However, before she can do that, she discovers that her mother had been sending money to the Magdalene Sisters, who are running a house for fallen women in Whitechapel.  Curious about what that could involve, she goes to the house and discovers Diana Hyde, a wild child whose manners are appalling and whose behavior has been scandalizing the nuns for so long they’re eager to hand her over to Mary, whom Diana greets as her “sister.”


In short order, they find themselves at the scene of the murder and subsequent mutilation of a prostitute in Whitechapel, which turns out to be one of a series of such murders and mutilations. There’s evidence that this murder is connected to a special society of scientists, a society to which Dr. Jekyll (and various other people) had belonged, according to papers Mary’s mother had kept for her. Investigating the secret society brings them to meet one Catherine Moreau and Justine Frankenstein, both of whom are acting as freaks in a show, and one Beatrice Rappacini, whose touch is dangerous and whose breath is poisonous, thanks to her father, and as the women team up, each bringing her unique skills to the solution of the mystery (with the help of Sherlock Holmes and Dr. Watson, of course), Mary discovers more things about her father and Mr. Hyde which she wishes she hadn’t learned.


Now, obviously I know, as does anyone who’s read the source material, that Dr. Jekyll never married, let alone had children, that Victor Frankenstein didn’t make a female creature for his monster (after promising to do so), and that the puma woman on the Island of Dr. Moreau didn’t survive that book’s conflagration.  I’m sure Theodora Goss knows this, too, so she goes out of her way to explain how these things happened, how the stories we think we know aren’t as accurate as we believe they are. And frankly, the characters themselves are so delightful and fascinating that I’m willing to suspend my disbelief and my knowledge of the source materials to go along with the story.


It’s Catherine who’s telling the story, mostly from the point of view of Mary, but the other characters interject frequently, correcting Catherine’s prose and depictions of their inner states. This may seem, in the abstract, to be a really annoying plot device, but over the course of the book it gives extra life and charm to the narrative, showing off the distinct voices and preoccupations of the characters and adding to the vividness of the story.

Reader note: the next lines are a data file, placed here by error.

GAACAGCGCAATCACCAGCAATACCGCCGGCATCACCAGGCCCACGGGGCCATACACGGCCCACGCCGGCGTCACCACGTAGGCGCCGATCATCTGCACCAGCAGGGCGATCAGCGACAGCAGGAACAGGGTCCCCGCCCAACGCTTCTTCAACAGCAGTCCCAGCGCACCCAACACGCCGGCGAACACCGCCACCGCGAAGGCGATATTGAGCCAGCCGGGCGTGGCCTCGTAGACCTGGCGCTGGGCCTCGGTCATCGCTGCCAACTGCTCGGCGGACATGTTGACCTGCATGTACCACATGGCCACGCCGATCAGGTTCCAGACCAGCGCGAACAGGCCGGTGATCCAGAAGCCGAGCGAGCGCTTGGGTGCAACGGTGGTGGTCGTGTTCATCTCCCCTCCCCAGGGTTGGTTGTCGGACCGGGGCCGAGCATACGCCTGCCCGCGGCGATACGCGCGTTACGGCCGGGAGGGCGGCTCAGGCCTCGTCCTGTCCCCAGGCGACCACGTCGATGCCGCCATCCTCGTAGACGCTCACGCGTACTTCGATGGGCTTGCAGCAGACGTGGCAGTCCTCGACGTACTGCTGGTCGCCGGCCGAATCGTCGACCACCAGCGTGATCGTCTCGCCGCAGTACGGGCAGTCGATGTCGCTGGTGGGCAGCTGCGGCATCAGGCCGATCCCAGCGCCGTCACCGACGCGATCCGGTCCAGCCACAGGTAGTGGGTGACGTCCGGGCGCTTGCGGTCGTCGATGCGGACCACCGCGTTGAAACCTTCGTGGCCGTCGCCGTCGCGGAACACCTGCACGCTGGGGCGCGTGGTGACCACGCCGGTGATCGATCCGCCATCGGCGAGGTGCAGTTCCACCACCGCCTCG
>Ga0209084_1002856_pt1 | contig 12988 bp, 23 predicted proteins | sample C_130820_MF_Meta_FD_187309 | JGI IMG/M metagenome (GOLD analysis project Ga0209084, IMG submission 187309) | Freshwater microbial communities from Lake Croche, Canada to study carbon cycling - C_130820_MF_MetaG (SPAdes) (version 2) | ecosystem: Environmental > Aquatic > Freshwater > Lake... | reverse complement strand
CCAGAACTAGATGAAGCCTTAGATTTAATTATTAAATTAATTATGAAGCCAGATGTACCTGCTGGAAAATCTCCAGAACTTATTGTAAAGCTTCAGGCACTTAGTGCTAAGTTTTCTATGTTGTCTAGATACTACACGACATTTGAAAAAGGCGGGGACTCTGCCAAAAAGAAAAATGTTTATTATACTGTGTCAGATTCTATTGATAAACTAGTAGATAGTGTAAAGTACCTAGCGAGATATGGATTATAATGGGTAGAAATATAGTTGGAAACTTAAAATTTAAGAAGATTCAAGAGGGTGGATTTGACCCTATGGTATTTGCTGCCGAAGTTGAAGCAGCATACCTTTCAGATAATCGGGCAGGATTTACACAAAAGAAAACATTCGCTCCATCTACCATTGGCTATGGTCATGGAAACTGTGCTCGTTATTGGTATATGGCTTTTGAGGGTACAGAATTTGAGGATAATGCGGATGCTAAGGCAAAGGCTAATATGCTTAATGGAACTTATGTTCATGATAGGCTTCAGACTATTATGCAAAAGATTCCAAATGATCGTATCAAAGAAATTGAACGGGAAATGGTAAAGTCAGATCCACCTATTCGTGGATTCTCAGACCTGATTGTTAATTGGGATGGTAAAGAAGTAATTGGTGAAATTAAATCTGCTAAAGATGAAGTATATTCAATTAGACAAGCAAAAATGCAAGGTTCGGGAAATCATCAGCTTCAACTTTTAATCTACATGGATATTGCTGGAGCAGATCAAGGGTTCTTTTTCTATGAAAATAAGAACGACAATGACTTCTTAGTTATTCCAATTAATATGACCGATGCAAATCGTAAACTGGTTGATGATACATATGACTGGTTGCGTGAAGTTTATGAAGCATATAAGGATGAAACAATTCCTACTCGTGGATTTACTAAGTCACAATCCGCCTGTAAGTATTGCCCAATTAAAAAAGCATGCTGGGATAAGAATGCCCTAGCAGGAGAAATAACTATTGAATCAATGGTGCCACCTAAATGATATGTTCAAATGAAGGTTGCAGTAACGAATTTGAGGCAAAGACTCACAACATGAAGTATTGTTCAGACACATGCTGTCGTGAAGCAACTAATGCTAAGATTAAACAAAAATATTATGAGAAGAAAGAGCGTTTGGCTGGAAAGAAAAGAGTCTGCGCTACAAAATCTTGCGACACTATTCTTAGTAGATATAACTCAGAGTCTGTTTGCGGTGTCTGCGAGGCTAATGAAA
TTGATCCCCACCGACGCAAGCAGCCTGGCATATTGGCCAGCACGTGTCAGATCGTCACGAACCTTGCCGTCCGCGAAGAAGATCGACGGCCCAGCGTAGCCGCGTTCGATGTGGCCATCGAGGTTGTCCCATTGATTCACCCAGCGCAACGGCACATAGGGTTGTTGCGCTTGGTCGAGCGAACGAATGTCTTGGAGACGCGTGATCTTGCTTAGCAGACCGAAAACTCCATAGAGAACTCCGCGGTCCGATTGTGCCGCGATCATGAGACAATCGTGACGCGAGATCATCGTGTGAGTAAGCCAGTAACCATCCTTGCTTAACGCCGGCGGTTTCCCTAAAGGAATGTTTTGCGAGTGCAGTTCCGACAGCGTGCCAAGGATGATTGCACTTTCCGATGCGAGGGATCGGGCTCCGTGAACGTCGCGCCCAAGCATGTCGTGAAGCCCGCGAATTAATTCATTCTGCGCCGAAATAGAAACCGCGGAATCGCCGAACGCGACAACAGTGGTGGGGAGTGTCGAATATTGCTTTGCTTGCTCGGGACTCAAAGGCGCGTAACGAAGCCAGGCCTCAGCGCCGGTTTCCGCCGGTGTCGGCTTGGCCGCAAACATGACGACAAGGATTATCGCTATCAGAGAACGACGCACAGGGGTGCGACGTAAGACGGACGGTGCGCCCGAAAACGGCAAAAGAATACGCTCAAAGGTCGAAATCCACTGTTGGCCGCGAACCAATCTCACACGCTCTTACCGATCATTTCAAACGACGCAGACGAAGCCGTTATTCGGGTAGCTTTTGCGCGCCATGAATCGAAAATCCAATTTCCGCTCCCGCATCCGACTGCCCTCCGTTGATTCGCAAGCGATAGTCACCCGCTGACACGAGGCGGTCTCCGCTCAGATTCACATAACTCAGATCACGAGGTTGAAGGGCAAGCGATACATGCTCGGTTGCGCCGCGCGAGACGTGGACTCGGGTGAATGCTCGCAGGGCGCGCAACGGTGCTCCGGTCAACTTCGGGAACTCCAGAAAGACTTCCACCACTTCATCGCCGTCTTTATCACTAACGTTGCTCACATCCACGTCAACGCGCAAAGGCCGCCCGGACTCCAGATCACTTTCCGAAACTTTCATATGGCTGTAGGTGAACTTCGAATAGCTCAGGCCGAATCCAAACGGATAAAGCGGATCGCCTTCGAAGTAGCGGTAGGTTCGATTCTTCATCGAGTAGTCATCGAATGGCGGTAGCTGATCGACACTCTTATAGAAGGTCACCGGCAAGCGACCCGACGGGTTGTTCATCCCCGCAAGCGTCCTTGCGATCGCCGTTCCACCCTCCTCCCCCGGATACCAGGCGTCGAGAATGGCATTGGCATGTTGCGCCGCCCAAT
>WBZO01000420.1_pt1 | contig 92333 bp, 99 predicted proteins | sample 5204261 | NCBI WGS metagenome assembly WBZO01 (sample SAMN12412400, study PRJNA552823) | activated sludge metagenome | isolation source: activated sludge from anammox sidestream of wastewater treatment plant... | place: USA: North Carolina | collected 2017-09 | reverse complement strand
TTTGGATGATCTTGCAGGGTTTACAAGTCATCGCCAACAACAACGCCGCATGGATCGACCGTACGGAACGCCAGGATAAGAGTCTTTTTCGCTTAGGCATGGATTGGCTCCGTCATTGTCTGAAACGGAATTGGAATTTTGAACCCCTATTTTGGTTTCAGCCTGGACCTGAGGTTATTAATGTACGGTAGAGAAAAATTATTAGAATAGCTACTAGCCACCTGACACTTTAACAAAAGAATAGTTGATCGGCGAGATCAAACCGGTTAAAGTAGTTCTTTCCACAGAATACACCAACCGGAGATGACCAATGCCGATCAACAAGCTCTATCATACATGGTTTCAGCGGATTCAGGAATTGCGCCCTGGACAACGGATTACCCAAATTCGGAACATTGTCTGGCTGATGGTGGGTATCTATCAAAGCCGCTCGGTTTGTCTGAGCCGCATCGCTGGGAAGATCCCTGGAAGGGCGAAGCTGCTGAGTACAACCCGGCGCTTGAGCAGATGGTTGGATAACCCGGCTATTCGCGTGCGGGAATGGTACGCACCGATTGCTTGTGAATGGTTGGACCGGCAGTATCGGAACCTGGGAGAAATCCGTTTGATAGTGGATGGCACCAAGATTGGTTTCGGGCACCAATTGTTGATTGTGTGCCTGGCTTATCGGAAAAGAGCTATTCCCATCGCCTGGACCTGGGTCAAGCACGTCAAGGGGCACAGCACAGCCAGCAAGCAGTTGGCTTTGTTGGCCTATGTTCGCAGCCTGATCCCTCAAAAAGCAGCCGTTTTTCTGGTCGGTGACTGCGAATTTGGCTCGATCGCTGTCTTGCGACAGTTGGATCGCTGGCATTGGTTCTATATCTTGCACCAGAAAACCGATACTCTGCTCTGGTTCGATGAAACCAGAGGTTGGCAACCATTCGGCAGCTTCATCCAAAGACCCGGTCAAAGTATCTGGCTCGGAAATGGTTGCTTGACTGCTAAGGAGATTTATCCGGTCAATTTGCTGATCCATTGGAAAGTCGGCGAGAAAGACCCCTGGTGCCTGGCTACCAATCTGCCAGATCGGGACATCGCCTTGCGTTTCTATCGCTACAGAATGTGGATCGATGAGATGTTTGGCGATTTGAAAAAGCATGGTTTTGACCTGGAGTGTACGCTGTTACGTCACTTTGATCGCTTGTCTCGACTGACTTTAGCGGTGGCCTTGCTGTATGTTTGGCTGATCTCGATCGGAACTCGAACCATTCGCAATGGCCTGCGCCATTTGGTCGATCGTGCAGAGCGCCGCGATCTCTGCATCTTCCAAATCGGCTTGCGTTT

Can you read this and enjoy it if you know nothing about the 19th century victorian novels that provide the source material for these characters?  If all you know about them is what you’ve seen in movies?  Absolutely. Mary and Diana, Beatrice, Catherine and Justine give short versions of their backstories, and these are sufficient to let you know who they are and where they came from, and you should have no trouble following their adventures with only what’s within these pages.


HOWEVER, if you, like me, are a fan of the classics, if you’ve read the books from which the characters come, you will find this even more enjoyable.  What a delight, for instance, to discover that the nearly unflappable Poole from Dr. Jekyll and Mr. Hyde had a wife who is as practical and devoted as he was, and to meet her as a major character in this book!  How much fun it is to see Renfield, of Dracula fame, staying in an asylum and collecting his “little lives.” Restoring life to Justine, the servant girl unfairly accused of murder in the original Frankenstein, just feels right (and this Justine talks and thinks the way you would expect that character to, which makes her even better).  And seeing the Puma Woman, whose story was dreadful and painful to read in The Island of Dr. Moreau, not only surviving but thriving, is a real relief.


So if you’re in the mood for a rollicking Victorian adventure that shows respect to the classics without being totally bound by them, a book that easily passes the Bechdel Test, by all means take out The Strange Case of the Alchemist’s Daughter.  You won’t be disappointed.